CHICAGO — Tony La Russa is stepping down as Chicago White Sox manager because of health concerns that kept him out of the dugout for the final five weeks of the season, he announced in a statement released Monday.
La Russa, who will turn 78 on Tuesday, hasn’t managed a game since abruptly leaving Guaranteed Rate Field on Aug. 30 after doctors told him he needed to undergo further testing related to a heart issue.
According to La Russa on Monday, there was an issue with the pacemaker he had implanted in February that forced him to step away from the team. During his absence, a second issue was diagnosed, forcing him to take an indefinite leave.
He was under contract through the 2023 season.
“At no time this season did either issue negatively affect my responsibilities as White Sox manager,” La Russa said in the statement. “However, it has become obvious that the length of the treatment and recovery process for this second health issue makes it impossible for me to be the White Sox manager in 2023. The timing of this announcement now enables the front office to include filling the manager position with their other off-season priorities.”
La Russa also noted that his “overall prognosis is good, and I want to thank everyone who has reached out to me with well wishes related to my health.”
In La Russa’s absence, the underachieving White Sox did get an initial boost from acting manager Miguel Cairo, but that was short-lived, as the team was swept at home by the Cleveland Guardians in a key September series. It went on to lose eight in a row and is now hoping to at least finish at .500 or above for the third consecutive season.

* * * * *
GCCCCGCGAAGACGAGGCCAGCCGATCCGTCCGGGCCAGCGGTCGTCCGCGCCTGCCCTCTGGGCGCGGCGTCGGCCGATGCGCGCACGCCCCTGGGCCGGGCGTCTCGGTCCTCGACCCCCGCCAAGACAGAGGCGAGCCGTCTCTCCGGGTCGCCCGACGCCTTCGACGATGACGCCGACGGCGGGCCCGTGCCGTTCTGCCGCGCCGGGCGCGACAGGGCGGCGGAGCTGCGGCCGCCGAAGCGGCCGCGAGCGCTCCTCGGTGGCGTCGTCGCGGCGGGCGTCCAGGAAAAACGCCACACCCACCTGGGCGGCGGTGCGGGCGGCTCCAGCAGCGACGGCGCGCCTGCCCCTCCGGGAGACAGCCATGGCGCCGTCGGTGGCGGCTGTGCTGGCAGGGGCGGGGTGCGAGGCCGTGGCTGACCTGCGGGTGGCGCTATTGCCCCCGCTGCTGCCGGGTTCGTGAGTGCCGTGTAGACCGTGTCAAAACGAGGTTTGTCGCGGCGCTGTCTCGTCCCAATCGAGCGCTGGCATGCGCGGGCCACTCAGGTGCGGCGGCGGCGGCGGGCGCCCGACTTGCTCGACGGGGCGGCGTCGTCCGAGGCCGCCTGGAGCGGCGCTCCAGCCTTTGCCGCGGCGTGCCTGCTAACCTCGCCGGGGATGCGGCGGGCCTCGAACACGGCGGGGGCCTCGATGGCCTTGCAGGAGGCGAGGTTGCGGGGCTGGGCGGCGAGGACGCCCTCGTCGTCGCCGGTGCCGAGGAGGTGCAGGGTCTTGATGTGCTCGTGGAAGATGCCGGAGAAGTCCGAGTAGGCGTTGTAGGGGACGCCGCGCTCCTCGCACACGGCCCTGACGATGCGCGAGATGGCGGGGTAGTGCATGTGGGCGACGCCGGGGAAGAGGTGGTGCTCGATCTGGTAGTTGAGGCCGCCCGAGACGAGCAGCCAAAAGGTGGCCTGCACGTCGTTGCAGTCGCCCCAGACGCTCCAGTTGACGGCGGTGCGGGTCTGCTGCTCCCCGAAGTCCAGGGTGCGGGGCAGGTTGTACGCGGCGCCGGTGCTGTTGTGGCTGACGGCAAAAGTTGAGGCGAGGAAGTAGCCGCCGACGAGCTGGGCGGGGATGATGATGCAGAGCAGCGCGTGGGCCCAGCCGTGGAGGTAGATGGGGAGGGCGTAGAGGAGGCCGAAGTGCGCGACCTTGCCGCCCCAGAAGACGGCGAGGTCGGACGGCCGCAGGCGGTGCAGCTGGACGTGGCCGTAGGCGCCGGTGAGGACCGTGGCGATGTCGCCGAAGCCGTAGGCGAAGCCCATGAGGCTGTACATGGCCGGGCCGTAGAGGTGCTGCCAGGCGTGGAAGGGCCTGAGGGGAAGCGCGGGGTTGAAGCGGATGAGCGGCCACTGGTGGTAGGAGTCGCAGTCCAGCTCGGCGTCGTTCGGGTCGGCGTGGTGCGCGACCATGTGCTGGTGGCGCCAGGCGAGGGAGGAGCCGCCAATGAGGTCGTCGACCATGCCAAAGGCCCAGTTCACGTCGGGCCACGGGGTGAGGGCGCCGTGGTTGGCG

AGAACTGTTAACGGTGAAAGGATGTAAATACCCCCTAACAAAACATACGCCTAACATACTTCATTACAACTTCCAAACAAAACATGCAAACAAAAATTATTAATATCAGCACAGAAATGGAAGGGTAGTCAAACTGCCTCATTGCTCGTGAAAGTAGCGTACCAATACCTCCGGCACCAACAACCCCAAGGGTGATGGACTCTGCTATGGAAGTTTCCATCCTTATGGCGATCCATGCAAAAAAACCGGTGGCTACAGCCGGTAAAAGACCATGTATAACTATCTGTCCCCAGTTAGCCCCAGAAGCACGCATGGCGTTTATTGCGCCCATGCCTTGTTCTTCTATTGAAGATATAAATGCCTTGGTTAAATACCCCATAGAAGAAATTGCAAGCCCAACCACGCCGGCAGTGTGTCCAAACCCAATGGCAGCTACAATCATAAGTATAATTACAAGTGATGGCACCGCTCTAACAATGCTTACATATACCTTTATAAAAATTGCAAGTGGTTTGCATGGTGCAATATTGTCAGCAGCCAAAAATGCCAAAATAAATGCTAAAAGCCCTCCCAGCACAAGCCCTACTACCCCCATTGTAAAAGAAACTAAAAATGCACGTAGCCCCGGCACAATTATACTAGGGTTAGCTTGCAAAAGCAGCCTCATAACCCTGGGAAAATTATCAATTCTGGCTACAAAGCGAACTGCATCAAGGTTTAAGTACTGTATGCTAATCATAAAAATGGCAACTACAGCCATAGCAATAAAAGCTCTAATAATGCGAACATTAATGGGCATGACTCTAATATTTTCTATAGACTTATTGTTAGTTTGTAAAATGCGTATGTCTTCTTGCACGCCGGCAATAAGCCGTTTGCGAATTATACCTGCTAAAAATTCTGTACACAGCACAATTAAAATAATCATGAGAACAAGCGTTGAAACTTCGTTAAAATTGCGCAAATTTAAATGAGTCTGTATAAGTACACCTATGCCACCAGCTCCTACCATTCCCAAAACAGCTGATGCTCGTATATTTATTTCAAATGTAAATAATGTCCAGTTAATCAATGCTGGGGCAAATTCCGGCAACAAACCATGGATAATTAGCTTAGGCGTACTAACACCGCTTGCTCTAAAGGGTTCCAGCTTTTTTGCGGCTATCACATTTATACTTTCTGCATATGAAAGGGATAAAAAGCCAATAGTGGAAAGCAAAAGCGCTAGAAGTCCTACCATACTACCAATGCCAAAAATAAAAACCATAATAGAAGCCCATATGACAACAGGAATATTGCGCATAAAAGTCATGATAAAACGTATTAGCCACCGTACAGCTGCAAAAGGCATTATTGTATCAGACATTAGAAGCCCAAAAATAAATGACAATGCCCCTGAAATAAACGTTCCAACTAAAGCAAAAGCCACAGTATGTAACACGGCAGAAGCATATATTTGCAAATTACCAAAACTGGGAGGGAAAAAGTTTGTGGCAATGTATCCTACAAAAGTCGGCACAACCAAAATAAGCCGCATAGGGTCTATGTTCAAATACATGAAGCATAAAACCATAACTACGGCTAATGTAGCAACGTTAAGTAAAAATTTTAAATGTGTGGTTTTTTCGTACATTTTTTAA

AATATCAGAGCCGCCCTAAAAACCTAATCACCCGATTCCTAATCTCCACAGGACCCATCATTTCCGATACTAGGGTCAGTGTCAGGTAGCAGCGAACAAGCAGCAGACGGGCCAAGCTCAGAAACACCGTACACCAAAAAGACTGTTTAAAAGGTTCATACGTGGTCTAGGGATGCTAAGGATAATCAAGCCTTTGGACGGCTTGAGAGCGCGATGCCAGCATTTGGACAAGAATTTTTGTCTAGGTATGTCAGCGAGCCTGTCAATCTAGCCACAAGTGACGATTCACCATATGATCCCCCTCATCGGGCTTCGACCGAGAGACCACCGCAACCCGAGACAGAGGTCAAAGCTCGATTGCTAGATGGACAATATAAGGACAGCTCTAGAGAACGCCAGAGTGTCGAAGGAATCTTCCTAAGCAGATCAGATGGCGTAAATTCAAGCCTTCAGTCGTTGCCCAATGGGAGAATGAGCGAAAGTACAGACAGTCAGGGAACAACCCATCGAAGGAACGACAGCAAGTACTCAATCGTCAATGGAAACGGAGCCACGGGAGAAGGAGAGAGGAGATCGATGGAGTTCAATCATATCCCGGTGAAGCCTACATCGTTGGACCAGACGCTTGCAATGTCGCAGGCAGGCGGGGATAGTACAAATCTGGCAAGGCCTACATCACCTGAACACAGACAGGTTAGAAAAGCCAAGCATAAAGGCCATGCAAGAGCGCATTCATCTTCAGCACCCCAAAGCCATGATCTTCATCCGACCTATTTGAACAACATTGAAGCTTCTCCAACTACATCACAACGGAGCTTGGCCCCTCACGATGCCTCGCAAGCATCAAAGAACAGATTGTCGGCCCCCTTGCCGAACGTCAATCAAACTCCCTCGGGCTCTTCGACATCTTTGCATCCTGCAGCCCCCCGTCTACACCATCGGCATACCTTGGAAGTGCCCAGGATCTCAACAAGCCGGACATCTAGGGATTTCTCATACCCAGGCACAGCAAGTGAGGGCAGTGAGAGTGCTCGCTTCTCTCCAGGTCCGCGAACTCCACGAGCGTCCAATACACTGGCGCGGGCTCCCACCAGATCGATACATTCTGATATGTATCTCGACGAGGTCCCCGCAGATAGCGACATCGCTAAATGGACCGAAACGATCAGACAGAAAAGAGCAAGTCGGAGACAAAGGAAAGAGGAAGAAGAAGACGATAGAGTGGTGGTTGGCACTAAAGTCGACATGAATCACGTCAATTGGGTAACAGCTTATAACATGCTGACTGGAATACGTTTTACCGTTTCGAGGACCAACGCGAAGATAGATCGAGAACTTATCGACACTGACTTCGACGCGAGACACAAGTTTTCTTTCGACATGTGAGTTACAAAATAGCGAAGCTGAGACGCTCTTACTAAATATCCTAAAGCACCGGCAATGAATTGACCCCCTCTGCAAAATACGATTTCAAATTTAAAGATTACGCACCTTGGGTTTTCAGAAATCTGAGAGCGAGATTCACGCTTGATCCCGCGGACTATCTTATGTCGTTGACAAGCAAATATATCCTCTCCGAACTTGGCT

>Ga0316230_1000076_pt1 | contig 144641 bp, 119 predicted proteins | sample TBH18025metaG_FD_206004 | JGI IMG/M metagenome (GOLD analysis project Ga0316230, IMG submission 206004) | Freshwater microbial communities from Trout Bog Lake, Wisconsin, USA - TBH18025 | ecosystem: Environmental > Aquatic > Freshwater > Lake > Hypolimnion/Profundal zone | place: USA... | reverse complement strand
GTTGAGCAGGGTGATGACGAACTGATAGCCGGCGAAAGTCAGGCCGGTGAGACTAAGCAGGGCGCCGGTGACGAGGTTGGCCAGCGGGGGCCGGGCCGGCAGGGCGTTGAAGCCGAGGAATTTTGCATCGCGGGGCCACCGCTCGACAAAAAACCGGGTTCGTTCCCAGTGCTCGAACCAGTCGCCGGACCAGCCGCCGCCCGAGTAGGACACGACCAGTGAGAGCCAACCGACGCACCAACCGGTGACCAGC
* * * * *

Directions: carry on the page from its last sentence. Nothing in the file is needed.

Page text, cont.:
“Our team’s record this season is the final reality,” La Russa said in the statement. “It is an unacceptable disappointment. There were some pluses, but too many minuses. In the Major Leagues, you either do or you don’t. Explanations come across as excuses. Respect and trust demand accountability, and during my managerial career, I understood that the ultimate responsibility for each minus belongs to the manager.
“I was hired to provide positive, difference-making leadership and support. Our record is proof. I did not do my job.”
La Russa’s second stint with the team, after managing the White Sox in the early 1980s, drew headlines for his unorthodox moves, but the team won the American League Central Division by 13 games in his first season.
This year has been anything but smooth. The White Sox have hovered around the .500 mark all year despite being preseason favorites to win the division again. La Russa intentionally walked two batters who had two strikes on them, further garnering headlines and controversy.
La Russa expressed disappointment in not being able to see things through with the White Sox but noted that the “future for this team remains bright.”
“I still appreciate the chance to come back home to the White Sox and leave today with many more good memories than disappointments,” he said. “As I have said many times during my career, no manager has ever had more good fortune than I have.”
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